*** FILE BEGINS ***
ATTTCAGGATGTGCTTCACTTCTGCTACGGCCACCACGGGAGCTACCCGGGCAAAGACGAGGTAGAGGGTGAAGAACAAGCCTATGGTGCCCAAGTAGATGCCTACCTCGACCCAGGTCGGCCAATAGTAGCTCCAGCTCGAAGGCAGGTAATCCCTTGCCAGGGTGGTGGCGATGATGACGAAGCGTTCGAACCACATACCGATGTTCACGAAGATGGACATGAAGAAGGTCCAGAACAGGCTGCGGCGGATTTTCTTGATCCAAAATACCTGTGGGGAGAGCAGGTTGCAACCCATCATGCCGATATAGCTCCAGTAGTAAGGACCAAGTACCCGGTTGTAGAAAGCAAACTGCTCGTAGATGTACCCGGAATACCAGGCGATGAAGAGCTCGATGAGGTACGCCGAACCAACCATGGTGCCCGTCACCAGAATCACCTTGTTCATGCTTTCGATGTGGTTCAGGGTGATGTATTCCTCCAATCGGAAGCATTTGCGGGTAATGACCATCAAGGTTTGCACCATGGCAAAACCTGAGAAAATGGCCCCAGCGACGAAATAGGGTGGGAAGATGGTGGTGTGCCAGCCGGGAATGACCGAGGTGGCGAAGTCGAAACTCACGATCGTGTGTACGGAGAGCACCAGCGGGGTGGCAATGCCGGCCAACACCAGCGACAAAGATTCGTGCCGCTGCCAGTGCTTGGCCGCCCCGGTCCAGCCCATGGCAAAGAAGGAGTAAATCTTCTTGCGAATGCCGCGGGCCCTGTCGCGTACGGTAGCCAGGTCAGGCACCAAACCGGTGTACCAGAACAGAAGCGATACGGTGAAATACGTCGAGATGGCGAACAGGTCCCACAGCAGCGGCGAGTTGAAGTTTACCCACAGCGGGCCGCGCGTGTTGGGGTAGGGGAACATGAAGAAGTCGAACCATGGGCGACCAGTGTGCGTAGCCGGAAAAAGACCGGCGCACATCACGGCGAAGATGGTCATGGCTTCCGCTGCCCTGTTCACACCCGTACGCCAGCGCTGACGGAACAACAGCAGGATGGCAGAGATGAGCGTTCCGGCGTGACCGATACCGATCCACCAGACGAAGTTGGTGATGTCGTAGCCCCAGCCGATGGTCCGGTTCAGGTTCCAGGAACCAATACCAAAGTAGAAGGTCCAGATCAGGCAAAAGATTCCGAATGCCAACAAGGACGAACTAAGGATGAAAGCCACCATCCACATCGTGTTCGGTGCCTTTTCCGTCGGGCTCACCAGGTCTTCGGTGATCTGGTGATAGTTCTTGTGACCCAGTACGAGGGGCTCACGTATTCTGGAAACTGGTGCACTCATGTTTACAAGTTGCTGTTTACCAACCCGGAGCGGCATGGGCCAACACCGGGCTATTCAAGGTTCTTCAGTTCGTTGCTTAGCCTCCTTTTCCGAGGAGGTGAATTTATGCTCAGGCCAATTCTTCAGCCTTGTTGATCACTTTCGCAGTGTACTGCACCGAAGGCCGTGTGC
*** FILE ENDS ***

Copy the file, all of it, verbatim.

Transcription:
ATTTCAGGATGTGCTTCACTTCTGCTACGGCCACCACGGGAGCTACCCGGGCAAAGACGAGGTAGAGGGTGAAGAACAAGCCTATGGTGCCCAAGTAGATGCCTACCTCGACCCAGGTCGGCCAATAGTAGCTCCAGCTCGAAGGCAGGTAATCCCTTGCCAGGGTGGTGGCGATGATGACGAAGCGTTCGAACCACATACCGATGTTCACGAAGATGGACATGAAGAAGGTCCAGAACAGGCTGCGGCGGATTTTCTTGATCCAAAATACCTGTGGGGAGAGCAGGTTGCAACCCATCATGCCGATATAGCTCCAGTAGTAAGGACCAAGTACCCGGTTGTAGAAAGCAAACTGCTCGTAGATGTACCCGGAATACCAGGCGATGAAGAGCTCGATGAGGTACGCCGAACCAACCATGGTGCCCGTCACCAGAATCACCTTGTTCATGCTTTCGATGTGGTTCAGGGTGATGTATTCCTCCAATCGGAAGCATTTGCGGGTAATGACCATCAAGGTTTGCACCATGGCAAAACCTGAGAAAATGGCCCCAGCGACGAAATAGGGTGGGAAGATGGTGGTGTGCCAGCCGGGAATGACCGAGGTGGCGAAGTCGAAACTCACGATCGTGTGTACGGAGAGCACCAGCGGGGTGGCAATGCCGGCCAACACCAGCGACAAAGATTCGTGCCGCTGCCAGTGCTTGGCCGCCCCGGTCCAGCCCATGGCAAAGAAGGAGTAAATCTTCTTGCGAATGCCGCGGGCCCTGTCGCGTACGGTAGCCAGGTCAGGCACCAAACCGGTGTACCAGAACAGAAGCGATACGGTGAAATACGTCGAGATGGCGAACAGGTCCCACAGCAGCGGCGAGTTGAAGTTTACCCACAGCGGGCCGCGCGTGTTGGGGTAGGGGAACATGAAGAAGTCGAACCATGGGCGACCAGTGTGCGTAGCCGGAAAAAGACCGGCGCACATCACGGCGAAGATGGTCATGGCTTCCGCTGCCCTGTTCACACCCGTACGCCAGCGCTGACGGAACAACAGCAGGATGGCAGAGATGAGCGTTCCGGCGTGACCGATACCGATCCACCAGACGAAGTTGGTGATGTCGTAGCCCCAGCCGATGGTCCGGTTCAGGTTCCAGGAACCAATACCAAAGTAGAAGGTCCAGATCAGGCAAAAGATTCCGAATGCCAACAAGGACGAACTAAGGATGAAAGCCACCATCCACATCGTGTTCGGTGCCTTTTCCGTCGGGCTCACCAGGTCTTCGGTGATCTGGTGATAGTTCTTGTGACCCAGTACGAGGGGCTCACGTATTCTGGAAACTGGTGCACTCATGTTTACAAGTTGCTGTTTACCAACCCGGAGCGGCATGGGCCAACACCGGGCTATTCAAGGTTCTTCAGTTCGTTGCTTAGCCTCCTTTTCCGAGGAGGTGAATTTATGCTCAGGCCAATTCTTCAGCCTTGTTGATCACTTTCGCAGTGTACTGCACCGAAGGCCGTGTGC